By Kennedy Nyavaya
First it was the snippet videos that sparked an internet craze, later came the attention to half-baked records and a few days ago, it was an international collaboration with Ghana’s trending rapper AY Poyoo — the story of Valentine “Van” Choga’s rise is littered with awe.
While it is still easy to dismiss him as a fluke, Van Choga’s efforts, since beginning his music journey in primary school and launching a professional career in 2010, appear to be paying off now.
He claims it has taken him the last decade of hard-hitting lyrics and perhaps shabby apparel to earn a breakthrough into the mainstream.
“The art was just different when I started and in Africa it takes time for us to adapt to new things, but I am glad my work is being accepted now,” he told Standard Style on Friday.
The streets, he says, did not think it was possible and his family just did not understand him but all that had changed.
“My family just left me to be back then. |They never looked into what I was doing, but now most of them are amazed by what I have achieved,” said the 27-year-old.
Whether by mere stroke of luck or calculative genius, the Ruwa-based artiste has redefined the local music terrain with his unique act.
“People are shocked when they see me going about my daily life normally because they think all the energy and actions are what I do in real life,” he said while dispelling the insinuations that he abuses drugs.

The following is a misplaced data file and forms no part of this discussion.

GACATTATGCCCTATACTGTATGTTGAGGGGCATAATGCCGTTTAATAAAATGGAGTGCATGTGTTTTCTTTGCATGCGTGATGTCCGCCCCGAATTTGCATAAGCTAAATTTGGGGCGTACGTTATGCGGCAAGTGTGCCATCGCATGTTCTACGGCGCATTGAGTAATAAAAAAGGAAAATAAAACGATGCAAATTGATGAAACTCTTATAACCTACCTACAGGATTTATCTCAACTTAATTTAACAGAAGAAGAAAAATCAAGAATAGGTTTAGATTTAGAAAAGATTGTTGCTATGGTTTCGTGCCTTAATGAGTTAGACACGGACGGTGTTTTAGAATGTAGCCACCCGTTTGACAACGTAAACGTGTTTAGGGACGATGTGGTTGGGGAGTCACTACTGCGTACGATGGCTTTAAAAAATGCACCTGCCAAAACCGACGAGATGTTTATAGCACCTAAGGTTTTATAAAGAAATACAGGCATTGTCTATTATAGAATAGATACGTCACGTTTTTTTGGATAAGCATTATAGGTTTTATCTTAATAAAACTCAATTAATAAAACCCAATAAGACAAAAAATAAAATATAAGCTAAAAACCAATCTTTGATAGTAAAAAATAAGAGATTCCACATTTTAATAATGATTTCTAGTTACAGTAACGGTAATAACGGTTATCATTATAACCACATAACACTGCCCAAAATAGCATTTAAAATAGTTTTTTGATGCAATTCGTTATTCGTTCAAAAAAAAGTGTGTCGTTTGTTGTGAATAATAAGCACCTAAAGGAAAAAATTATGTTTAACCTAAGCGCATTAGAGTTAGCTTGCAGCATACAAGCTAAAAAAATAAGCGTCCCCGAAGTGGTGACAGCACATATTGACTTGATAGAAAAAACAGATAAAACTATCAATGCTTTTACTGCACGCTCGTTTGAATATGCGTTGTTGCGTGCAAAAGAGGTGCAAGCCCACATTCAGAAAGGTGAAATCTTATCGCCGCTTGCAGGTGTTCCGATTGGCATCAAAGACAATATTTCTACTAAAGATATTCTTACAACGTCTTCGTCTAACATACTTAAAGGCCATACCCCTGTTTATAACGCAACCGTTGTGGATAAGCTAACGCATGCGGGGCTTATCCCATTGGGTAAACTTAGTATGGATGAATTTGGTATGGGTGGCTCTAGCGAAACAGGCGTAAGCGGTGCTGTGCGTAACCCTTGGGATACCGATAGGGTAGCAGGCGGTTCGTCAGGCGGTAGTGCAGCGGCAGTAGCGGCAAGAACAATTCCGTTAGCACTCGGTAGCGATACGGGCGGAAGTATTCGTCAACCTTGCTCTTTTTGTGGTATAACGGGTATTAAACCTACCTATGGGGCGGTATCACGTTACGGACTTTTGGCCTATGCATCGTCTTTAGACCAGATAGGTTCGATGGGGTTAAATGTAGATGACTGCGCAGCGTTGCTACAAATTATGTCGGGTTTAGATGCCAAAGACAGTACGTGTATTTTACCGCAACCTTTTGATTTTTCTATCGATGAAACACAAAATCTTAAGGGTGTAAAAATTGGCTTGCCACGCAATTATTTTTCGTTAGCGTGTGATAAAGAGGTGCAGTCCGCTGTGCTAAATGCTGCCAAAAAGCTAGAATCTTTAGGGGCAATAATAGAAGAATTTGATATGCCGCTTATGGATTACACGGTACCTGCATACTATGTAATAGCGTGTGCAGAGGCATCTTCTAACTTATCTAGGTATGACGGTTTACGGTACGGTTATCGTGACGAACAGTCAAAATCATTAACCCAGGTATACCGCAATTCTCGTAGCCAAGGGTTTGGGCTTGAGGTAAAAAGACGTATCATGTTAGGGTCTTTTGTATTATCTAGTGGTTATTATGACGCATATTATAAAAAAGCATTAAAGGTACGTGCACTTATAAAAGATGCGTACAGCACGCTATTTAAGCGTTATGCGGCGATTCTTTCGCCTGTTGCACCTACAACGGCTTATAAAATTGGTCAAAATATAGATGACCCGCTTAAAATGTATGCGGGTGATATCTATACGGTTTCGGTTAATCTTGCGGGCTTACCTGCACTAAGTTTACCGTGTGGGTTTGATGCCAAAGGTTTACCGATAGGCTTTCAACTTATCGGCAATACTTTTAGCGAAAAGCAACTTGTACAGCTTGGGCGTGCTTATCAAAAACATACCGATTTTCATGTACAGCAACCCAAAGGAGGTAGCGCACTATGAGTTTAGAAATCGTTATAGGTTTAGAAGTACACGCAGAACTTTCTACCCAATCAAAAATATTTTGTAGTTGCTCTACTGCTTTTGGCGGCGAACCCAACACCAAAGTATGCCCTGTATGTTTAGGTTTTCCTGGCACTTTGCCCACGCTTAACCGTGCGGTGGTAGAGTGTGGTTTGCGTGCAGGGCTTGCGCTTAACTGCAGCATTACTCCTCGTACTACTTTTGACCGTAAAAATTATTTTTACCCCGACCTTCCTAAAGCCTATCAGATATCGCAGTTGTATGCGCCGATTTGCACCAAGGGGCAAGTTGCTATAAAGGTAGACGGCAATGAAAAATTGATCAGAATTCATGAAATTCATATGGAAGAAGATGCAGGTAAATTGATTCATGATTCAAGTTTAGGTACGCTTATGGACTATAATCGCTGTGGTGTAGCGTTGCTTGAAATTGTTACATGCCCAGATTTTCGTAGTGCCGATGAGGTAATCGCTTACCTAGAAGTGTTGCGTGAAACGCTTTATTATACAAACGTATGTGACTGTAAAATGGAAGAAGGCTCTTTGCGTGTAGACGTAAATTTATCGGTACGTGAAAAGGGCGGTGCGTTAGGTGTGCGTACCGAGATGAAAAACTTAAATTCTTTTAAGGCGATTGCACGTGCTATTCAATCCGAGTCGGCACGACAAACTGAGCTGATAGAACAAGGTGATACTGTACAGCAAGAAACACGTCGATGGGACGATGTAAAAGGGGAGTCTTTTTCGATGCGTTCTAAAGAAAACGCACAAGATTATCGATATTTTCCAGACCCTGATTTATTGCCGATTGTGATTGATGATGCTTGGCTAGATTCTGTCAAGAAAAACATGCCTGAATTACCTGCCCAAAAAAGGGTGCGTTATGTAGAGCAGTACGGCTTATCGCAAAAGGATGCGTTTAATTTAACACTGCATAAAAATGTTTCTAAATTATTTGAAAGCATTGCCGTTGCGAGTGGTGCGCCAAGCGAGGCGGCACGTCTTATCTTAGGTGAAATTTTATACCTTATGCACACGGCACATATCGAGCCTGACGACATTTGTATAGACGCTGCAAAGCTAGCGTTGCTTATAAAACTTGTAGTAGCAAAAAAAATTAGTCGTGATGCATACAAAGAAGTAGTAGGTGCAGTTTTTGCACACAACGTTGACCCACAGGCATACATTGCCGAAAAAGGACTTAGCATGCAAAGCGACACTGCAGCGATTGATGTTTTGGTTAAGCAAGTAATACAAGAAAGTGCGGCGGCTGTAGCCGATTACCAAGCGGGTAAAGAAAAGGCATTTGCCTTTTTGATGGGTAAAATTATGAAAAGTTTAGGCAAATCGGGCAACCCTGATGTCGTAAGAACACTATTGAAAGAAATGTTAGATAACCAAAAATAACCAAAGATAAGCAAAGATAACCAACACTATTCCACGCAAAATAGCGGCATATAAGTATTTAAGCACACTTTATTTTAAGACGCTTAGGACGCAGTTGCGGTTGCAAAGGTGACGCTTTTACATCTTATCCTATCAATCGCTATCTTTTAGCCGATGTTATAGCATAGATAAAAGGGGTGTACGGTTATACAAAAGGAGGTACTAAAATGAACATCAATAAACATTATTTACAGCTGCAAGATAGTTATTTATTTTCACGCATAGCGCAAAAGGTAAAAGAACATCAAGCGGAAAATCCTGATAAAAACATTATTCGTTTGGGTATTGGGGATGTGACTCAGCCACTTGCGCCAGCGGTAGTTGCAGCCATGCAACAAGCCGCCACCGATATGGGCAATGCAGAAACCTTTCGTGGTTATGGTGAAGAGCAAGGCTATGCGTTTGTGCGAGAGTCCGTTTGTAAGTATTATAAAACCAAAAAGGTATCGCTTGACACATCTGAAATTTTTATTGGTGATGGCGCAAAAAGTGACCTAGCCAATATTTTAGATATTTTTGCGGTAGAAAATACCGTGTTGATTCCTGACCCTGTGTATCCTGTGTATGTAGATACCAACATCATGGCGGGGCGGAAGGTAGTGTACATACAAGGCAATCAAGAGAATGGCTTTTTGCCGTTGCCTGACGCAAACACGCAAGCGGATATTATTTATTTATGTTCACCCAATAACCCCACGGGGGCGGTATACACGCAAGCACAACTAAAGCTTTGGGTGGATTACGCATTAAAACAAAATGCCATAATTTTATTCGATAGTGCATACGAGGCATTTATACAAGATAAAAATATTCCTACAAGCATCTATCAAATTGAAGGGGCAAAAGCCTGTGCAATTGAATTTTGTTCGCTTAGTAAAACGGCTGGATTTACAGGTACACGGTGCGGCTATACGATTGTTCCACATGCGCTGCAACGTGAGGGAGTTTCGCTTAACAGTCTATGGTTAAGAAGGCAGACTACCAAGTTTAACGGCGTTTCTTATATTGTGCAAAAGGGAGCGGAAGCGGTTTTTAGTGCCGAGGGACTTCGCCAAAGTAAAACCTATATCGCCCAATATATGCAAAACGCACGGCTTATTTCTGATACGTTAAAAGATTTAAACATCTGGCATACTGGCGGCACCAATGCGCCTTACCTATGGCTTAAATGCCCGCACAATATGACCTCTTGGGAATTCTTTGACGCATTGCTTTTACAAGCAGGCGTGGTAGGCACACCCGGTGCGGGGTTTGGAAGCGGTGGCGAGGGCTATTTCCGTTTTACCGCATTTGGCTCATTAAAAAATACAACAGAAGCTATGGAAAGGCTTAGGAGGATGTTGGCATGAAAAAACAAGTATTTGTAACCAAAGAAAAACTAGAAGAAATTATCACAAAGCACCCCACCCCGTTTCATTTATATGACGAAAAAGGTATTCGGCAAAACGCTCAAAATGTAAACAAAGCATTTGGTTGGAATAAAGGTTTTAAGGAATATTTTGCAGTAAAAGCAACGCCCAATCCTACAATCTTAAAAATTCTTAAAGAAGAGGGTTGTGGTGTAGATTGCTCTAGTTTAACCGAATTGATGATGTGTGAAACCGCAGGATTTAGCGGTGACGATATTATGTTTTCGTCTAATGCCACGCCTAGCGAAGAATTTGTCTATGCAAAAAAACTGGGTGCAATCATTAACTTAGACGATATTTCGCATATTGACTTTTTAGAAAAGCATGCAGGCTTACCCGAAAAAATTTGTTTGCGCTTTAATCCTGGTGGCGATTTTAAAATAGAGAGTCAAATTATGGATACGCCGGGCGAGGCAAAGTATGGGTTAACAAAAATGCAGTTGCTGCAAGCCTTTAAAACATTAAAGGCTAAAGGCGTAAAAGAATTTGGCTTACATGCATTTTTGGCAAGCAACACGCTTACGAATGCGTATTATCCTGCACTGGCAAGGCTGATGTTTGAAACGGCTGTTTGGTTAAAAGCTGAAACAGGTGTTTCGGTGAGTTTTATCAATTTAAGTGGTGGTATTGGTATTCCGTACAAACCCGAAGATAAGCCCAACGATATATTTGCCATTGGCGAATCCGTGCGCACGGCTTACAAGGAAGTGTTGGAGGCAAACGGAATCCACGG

“As a Christian, you will notice that there is a message in every song I release and I have boundaries of the things that I can do and what I cannot.”
Such is the uncanny impact of the media-shy artiste. He promises that more is set to come from the “counter books” full of music in his possession.
For Van Choga, the greatest mission is spreading a positive message in society than gaining fame and material possessions.
“I want my music to get to many people because I am concerned with delivering the messages I have and material things will come, but they are not the main goal,” he said.
However, sections of music fans have been calling on Van Choga to stick to one genre. But he insists that versatility is central to his work which he intends to appeal to a wider spectrum.
“What happens is that people from cities like Harare are saying hip-hop is good, but if you go to the outskirts there are people who love the Zimdancehall sound so I will continue with both,” he said.